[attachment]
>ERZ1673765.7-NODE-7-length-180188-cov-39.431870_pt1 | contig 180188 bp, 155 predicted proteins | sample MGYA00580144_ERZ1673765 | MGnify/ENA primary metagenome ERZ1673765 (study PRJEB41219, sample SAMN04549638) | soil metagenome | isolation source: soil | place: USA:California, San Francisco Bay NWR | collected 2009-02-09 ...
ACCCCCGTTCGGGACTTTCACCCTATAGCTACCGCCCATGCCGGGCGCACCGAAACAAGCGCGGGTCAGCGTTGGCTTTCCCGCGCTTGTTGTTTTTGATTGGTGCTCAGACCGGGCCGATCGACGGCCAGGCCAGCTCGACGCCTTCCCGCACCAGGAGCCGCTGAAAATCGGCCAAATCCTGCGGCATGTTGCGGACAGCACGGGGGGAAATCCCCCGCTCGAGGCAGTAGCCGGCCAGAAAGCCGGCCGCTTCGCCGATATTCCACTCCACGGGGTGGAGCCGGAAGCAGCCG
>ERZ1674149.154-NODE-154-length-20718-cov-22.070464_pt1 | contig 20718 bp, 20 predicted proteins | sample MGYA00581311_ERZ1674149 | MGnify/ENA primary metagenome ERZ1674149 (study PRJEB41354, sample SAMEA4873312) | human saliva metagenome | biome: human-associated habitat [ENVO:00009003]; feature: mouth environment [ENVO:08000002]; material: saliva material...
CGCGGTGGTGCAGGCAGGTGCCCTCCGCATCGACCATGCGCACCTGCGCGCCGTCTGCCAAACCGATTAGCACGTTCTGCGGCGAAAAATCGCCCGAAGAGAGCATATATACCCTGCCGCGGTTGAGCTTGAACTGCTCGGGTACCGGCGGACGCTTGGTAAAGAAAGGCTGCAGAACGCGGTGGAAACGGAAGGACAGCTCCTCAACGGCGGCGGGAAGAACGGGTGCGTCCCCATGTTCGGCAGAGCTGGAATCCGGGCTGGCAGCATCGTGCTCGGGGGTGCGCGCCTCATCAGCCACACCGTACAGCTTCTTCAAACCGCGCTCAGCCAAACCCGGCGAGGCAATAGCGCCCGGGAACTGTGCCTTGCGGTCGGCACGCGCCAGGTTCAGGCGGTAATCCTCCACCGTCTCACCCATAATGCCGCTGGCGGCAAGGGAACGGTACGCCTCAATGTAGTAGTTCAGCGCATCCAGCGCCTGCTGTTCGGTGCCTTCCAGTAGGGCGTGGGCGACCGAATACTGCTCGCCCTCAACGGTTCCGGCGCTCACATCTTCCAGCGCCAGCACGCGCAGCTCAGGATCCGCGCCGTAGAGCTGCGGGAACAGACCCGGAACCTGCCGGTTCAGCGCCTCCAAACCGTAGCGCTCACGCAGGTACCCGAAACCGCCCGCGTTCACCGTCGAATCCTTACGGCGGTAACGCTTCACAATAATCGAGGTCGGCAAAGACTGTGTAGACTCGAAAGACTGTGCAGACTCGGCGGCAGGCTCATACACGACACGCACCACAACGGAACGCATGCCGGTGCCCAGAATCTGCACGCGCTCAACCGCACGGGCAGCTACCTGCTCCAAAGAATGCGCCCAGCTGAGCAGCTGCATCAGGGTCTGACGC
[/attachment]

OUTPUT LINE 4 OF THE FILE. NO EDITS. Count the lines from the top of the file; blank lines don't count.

CGCGGTGGTGCAGGCAGGTGCCCTCCGCATCGACCATGCGCACCTGCGCGCCGTCTGCCAAACCGATTAGCACGTTCTGCGGCGAAAAATCGCCCGAAGAGAGCATATATACCCTGCCGCGGTTGAGCTTGAACTGCTCGGGTACCGGCGGACGCTTGGTAAAGAAAGGCTGCAGAACGCGGTGGAAACGGAAGGACAGCTCCTCAACGGCGGCGGGAAGAACGGGTGCGTCCCCATGTTCGGCAGAGCTGGAATCCGGGCTGGCAGCATCGTGCTCGGGGGTGCGCGCCTCATCAGCCACACCGTACAGCTTCTTCAAACCGCGCTCAGCCAAACCCGGCGAGGCAATAGCGCCCGGGAACTGTGCCTTGCGGTCGGCACGCGCCAGGTTCAGGCGGTAATCCTCCACCGTCTCACCCATAATGCCGCTGGCGGCAAGGGAACGGTACGCCTCAATGTAGTAGTTCAGCGCATCCAGCGCCTGCTGTTCGGTGCCTTCCAGTAGGGCGTGGGCGACCGAATACTGCTCGCCCTCAACGGTTCCGGCGCTCACATCTTCCAGCGCCAGCACGCGCAGCTCAGGATCCGCGCCGTAGAGCTGCGGGAACAGACCCGGAACCTGCCGGTTCAGCGCCTCCAAACCGTAGCGCTCACGCAGGTACCCGAAACCGCCCGCGTTCACCGTCGAATCCTTACGGCGGTAACGCTTCACAATAATCGAGGTCGGCAAAGACTGTGTAGACTCGAAAGACTGTGCAGACTCGGCGGCAGGCTCATACACGACACGCACCACAACGGAACGCATGCCGGTGCCCAGAATCTGCACGCGCTCAACCGCACGGGCAGCTACCTGCTCCAAAGAATGCGCCCAGCTGAGCAGCTGCATCAGGGTCTGACGC